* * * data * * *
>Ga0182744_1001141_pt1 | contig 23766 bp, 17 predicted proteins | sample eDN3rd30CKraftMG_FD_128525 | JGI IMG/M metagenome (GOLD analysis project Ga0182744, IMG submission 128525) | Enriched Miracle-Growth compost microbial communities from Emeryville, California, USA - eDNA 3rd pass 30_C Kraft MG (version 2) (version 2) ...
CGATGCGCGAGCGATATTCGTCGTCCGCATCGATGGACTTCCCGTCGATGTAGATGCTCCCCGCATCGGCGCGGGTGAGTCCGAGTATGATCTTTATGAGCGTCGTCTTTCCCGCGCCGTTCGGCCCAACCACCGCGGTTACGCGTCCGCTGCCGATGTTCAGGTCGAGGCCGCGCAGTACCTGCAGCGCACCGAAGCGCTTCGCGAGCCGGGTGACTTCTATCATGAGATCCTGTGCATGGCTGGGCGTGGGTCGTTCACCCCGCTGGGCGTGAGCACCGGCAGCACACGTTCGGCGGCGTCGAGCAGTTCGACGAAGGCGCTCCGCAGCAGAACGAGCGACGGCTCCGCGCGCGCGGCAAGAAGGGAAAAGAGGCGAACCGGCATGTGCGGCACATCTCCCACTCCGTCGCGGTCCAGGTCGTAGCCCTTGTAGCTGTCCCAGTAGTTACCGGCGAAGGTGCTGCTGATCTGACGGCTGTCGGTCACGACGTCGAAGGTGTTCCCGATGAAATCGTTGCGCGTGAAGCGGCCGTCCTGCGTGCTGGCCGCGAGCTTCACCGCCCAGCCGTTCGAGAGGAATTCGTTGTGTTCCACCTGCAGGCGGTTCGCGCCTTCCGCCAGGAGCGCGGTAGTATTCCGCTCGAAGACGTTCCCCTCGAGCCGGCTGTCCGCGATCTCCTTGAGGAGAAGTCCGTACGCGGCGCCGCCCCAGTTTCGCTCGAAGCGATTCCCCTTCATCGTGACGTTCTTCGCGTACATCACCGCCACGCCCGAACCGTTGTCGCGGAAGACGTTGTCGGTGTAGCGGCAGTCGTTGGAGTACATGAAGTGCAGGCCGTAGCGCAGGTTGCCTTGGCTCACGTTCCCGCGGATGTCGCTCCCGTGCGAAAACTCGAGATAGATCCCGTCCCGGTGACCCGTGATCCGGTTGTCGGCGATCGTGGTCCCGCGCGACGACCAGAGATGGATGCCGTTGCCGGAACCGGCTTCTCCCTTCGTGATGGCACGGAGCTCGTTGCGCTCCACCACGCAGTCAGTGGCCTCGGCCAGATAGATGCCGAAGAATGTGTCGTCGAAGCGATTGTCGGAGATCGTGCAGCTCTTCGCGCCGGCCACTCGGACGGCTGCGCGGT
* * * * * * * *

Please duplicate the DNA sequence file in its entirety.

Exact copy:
>Ga0182744_1001141_pt1 | contig 23766 bp, 17 predicted proteins | sample eDN3rd30CKraftMG_FD_128525 | JGI IMG/M metagenome (GOLD analysis project Ga0182744, IMG submission 128525) | Enriched Miracle-Growth compost microbial communities from Emeryville, California, USA - eDNA 3rd pass 30_C Kraft MG (version 2) (version 2) ...
CGATGCGCGAGCGATATTCGTCGTCCGCATCGATGGACTTCCCGTCGATGTAGATGCTCCCCGCATCGGCGCGGGTGAGTCCGAGTATGATCTTTATGAGCGTCGTCTTTCCCGCGCCGTTCGGCCCAACCACCGCGGTTACGCGTCCGCTGCCGATGTTCAGGTCGAGGCCGCGCAGTACCTGCAGCGCACCGAAGCGCTTCGCGAGCCGGGTGACTTCTATCATGAGATCCTGTGCATGGCTGGGCGTGGGTCGTTCACCCCGCTGGGCGTGAGCACCGGCAGCACACGTTCGGCGGCGTCGAGCAGTTCGACGAAGGCGCTCCGCAGCAGAACGAGCGACGGCTCCGCGCGCGCGGCAAGAAGGGAAAAGAGGCGAACCGGCATGTGCGGCACATCTCCCACTCCGTCGCGGTCCAGGTCGTAGCCCTTGTAGCTGTCCCAGTAGTTACCGGCGAAGGTGCTGCTGATCTGACGGCTGTCGGTCACGACGTCGAAGGTGTTCCCGATGAAATCGTTGCGCGTGAAGCGGCCGTCCTGCGTGCTGGCCGCGAGCTTCACCGCCCAGCCGTTCGAGAGGAATTCGTTGTGTTCCACCTGCAGGCGGTTCGCGCCTTCCGCCAGGAGCGCGGTAGTATTCCGCTCGAAGACGTTCCCCTCGAGCCGGCTGTCCGCGATCTCCTTGAGGAGAAGTCCGTACGCGGCGCCGCCCCAGTTTCGCTCGAAGCGATTCCCCTTCATCGTGACGTTCTTCGCGTACATCACCGCCACGCCCGAACCGTTGTCGCGGAAGACGTTGTCGGTGTAGCGGCAGTCGTTGGAGTACATGAAGTGCAGGCCGTAGCGCAGGTTGCCTTGGCTCACGTTCCCGCGGATGTCGCTCCCGTGCGAAAACTCGAGATAGATCCCGTCCCGGTGACCCGTGATCCGGTTGTCGGCGATCGTGGTCCCGCGCGACGACCAGAGATGGATGCCGTTGCCGGAACCGGCTTCTCCCTTCGTGATGGCACGGAGCTCGTTGCGCTCCACCACGCAGTCAGTGGCCTCGGCCAGATAGATGCCGAAGAATGTGTCGTCGAAGCGATTGTCGGAGATCGTGCAGCTCTTCGCGCCGGCCACTCGGACGGCTGCGCGGT